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I have a driver code with handler function and thread function of request_threaded_irq similar to this:

irq-handler fn()
{
      /*disable device interrupt*/
      i2c read from register;
      set disable bit to client-device-interrupt 
      i2c write back;
      return IRQ_WAKe_THREAD;
}



irq-thread fn()
{
      i2c read from register;
      ....
      ....
      /*enable device interrupt*/
      i2c read from register;
      set enable bit to client-device-interrupt 
      i2c write back;
      /*Rest of the operation*/
      ..........
      ..........
      return IRQ_HANDLED;
}

I have few question with respect to above implentation.

  1. Will 2 i2c operation in "handler fn" takes considerable amount of time.?

  2. Should I need to make bit manipulation in "handler fn" atomic?

  3. Should I move the operation performed till "enable device interrupt" from "thread fn" to "handler fn"(this would cost me 4 more i2c operation and one bit manipulation exactly) ? - reason being chances are there that i can miss interrupt as per above code implementation.

  4. If I do so(as per question 3). how does it affects the other device interrupts.(as I have a basic doubt whether "handler fn" in hard IRQ context operates with interrupts disabled)

Please provide me a good and optimum solution for the above scenario.

Thanks in advance.

share|improve this question
    
I don't understand the difference between your irq-handler pseudo-code and irq-thread pseudo-code. If your handler is waking a thread, then it shouldn't be talking to the hardware at all. Also, are you bit-banging gpio pins or do you have i2c controllers? – Benjamin Leinweber Sep 21 '13 at 20:19
    
Yes, I am using Bit banging. Actually, I am not good at writing IRQ handler, But, What is my need is, When an Interrupt happens, 1. I need to disable interrupt in i2c client device(Read the ctrl reg disable interrupt mask/status bit) in handler 2. After disabling I wanted to do further operations : Reading interrupt status register of client device and process it in "Thread function". Request you to provide me optimum solution to do so, that I won't miss interrupt as well as pretty fast. – kzs Sep 22 '13 at 10:24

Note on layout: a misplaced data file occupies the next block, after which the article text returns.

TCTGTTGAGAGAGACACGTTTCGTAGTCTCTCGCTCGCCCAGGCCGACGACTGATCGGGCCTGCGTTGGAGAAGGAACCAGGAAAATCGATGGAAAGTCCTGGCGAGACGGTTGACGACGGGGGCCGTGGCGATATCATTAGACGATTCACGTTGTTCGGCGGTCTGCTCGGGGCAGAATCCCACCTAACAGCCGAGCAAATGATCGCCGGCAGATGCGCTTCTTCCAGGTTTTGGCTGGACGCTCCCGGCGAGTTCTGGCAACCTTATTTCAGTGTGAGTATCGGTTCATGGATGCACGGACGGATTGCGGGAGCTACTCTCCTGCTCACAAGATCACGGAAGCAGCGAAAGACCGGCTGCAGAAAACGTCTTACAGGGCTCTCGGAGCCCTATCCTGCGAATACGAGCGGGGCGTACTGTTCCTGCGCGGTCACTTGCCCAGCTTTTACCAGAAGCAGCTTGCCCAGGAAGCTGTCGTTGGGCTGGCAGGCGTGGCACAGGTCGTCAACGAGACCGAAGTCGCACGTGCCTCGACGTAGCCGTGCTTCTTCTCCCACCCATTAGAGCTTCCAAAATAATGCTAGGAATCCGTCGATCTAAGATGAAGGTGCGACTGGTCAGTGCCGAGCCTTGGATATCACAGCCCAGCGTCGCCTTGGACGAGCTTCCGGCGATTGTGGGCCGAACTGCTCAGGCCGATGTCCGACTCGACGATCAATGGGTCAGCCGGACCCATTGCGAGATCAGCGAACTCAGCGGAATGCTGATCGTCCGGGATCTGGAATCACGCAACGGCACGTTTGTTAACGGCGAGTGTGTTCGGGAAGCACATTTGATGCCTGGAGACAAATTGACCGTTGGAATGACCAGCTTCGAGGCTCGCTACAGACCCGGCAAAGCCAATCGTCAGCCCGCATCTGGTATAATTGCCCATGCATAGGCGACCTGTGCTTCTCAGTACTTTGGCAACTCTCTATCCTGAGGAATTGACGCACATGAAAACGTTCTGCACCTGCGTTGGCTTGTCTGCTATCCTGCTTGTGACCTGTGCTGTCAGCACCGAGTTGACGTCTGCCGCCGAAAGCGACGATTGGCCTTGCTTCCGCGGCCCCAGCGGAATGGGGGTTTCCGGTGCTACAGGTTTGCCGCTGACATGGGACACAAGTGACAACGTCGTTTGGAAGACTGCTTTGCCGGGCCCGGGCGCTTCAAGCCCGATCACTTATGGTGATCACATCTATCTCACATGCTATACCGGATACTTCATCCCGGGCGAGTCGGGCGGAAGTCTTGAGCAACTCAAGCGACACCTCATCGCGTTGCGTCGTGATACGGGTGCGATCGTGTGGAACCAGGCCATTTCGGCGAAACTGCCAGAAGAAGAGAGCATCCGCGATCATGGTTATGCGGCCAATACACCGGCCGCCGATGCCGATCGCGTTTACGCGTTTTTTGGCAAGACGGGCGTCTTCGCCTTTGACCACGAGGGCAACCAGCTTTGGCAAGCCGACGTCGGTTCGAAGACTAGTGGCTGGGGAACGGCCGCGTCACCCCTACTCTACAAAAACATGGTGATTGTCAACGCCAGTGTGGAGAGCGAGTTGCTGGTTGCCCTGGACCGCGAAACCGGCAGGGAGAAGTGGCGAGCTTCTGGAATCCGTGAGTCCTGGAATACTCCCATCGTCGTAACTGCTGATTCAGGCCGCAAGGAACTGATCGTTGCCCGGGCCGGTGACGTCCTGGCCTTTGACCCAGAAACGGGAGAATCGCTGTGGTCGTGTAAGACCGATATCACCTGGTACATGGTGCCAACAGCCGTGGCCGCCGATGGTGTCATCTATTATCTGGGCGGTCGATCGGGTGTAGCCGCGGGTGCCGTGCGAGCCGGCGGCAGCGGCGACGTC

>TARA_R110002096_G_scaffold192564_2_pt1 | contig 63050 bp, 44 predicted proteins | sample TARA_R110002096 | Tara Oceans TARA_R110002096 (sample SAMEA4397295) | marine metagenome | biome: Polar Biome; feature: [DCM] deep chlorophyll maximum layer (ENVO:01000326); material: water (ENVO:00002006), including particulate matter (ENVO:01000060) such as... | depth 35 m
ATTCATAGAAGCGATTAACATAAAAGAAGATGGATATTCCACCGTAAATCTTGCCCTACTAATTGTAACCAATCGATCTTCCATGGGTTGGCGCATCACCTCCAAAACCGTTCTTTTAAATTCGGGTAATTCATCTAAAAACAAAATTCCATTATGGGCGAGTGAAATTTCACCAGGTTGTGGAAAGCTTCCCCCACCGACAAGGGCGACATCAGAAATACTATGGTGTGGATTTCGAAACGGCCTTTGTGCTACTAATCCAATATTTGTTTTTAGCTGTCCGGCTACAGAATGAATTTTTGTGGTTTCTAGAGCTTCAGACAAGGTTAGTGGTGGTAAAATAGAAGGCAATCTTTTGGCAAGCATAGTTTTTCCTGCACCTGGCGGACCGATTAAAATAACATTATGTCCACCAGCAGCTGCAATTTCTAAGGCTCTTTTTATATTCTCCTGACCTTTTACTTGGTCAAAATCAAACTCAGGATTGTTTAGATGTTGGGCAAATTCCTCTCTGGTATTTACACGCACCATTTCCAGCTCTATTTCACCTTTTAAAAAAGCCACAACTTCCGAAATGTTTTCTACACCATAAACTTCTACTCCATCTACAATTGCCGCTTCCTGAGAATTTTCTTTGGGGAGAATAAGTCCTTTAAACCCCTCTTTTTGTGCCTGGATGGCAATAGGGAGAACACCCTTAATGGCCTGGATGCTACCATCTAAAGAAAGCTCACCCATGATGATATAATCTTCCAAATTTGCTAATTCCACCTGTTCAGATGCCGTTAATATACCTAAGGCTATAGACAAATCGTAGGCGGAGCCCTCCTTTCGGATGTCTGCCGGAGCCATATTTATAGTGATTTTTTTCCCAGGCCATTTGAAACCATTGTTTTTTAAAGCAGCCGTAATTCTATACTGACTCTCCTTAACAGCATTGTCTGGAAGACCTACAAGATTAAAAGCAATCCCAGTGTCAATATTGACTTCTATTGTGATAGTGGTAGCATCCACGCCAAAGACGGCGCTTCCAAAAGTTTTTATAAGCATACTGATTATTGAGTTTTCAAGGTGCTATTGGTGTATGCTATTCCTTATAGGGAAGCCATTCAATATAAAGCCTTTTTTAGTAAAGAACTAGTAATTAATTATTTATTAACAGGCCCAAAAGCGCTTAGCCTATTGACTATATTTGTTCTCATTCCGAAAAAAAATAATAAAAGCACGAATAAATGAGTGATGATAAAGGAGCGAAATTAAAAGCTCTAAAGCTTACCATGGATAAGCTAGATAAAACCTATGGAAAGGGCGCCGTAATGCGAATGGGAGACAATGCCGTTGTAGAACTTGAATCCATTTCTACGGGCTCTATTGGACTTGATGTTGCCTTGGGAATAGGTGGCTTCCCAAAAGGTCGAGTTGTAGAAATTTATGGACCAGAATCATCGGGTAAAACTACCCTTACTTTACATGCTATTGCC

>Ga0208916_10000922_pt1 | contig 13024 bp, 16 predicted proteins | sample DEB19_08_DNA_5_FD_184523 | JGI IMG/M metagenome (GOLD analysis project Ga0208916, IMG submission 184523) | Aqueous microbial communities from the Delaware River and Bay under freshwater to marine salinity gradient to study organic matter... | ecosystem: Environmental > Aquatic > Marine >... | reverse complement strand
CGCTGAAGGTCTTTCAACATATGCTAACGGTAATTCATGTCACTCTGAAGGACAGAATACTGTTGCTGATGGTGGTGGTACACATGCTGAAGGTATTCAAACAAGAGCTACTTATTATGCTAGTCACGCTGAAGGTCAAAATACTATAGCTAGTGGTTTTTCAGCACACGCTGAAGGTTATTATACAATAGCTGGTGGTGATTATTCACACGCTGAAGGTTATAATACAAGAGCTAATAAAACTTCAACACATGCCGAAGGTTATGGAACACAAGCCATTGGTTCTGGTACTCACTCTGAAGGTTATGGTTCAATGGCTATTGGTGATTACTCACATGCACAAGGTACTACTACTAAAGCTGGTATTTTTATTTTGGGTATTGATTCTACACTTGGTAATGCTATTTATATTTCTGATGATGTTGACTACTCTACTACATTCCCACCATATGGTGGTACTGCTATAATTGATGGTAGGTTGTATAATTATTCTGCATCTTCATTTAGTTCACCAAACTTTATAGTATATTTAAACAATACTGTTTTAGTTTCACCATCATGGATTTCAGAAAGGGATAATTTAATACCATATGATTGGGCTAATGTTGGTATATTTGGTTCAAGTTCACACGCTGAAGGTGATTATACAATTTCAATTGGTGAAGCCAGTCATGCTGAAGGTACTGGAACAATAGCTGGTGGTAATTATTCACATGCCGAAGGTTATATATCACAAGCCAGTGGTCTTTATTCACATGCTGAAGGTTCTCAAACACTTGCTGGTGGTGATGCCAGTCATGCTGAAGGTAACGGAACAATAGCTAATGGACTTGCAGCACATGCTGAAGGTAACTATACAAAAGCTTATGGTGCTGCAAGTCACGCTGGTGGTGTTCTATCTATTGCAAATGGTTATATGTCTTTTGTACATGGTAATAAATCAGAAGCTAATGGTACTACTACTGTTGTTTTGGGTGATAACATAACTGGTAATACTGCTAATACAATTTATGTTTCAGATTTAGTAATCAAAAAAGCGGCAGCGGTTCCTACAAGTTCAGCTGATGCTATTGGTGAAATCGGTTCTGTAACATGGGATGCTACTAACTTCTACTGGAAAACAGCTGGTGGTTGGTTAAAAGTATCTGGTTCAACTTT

up vote 3 down vote accepted

I2C read/write transfers are NOT deterministic.

The protocol allows peripheral slave ICs to perform clock stretching thereby allowing them to "hold" the master until they are ready. However this is NOT a common scenario and hence each I2C transfer usually completes in a pre-determined interval most of the time. However, it is NOT a guarantee, and hence NOT a good idea to perform several I2C transfers within an ISR.

This link contains a nice explanation about the fundamentals of threaded irqs and their proper usage.


Optimal design for the above scenario ?

Using threaded-interrupt handler approach will not have many benefits as attempting to enable/disable the interrupts on the device will add to the latency.

In your current scenario (single interrupt from single device), one can stick to the regular request_irq() to register an interrupt service routine(ISR).

ISR code :
1. In the ISR, call disable_irq() to prevent further interrupts.
2. Schedule a bottom half handler function (workqueue is a good choice).
3. Return IRQ_HANDLED from the ISR.

Bottom-half handler code :
4. Perform I2C transfers.
5. Call enable_irq() and exit.


NOTE :
Another way to implement the same design would be to use a threaded-irq without an ISR. This achieves the same as the above design and eliminates the need to define/initialise/cleanup the bottom-hald handler separately in your code.

In this approach one would put all the I2C read/write code within the IRQ thread function and pass it to request_threaded_irq() along-with handler = NULL i.e. an empty ISR.

share|improve this answer
    
But With workqueue as bottom half, Probability of missing device interrupts is high I guess !? – kzs Sep 22 '13 at 11:08
    
For higher priorities one can use the threaded-irq without an ISR approach. Alternately one can tweak the thread priorities as well. How fast does the device generate interrupts? You are developing a driver for which device?... – TheCodeArtist Sep 22 '13 at 11:25
    
Actually I am working on a i2c device (bit banging driver), which interrupts application processor on attach/detach events. actaully I have implemented in threaded-irq without ISR. With that it is working fine except for debounce errors. I wanted to try writing an ISR firstly to address debounce error and secondly out of interest. – kzs Sep 22 '13 at 13:25

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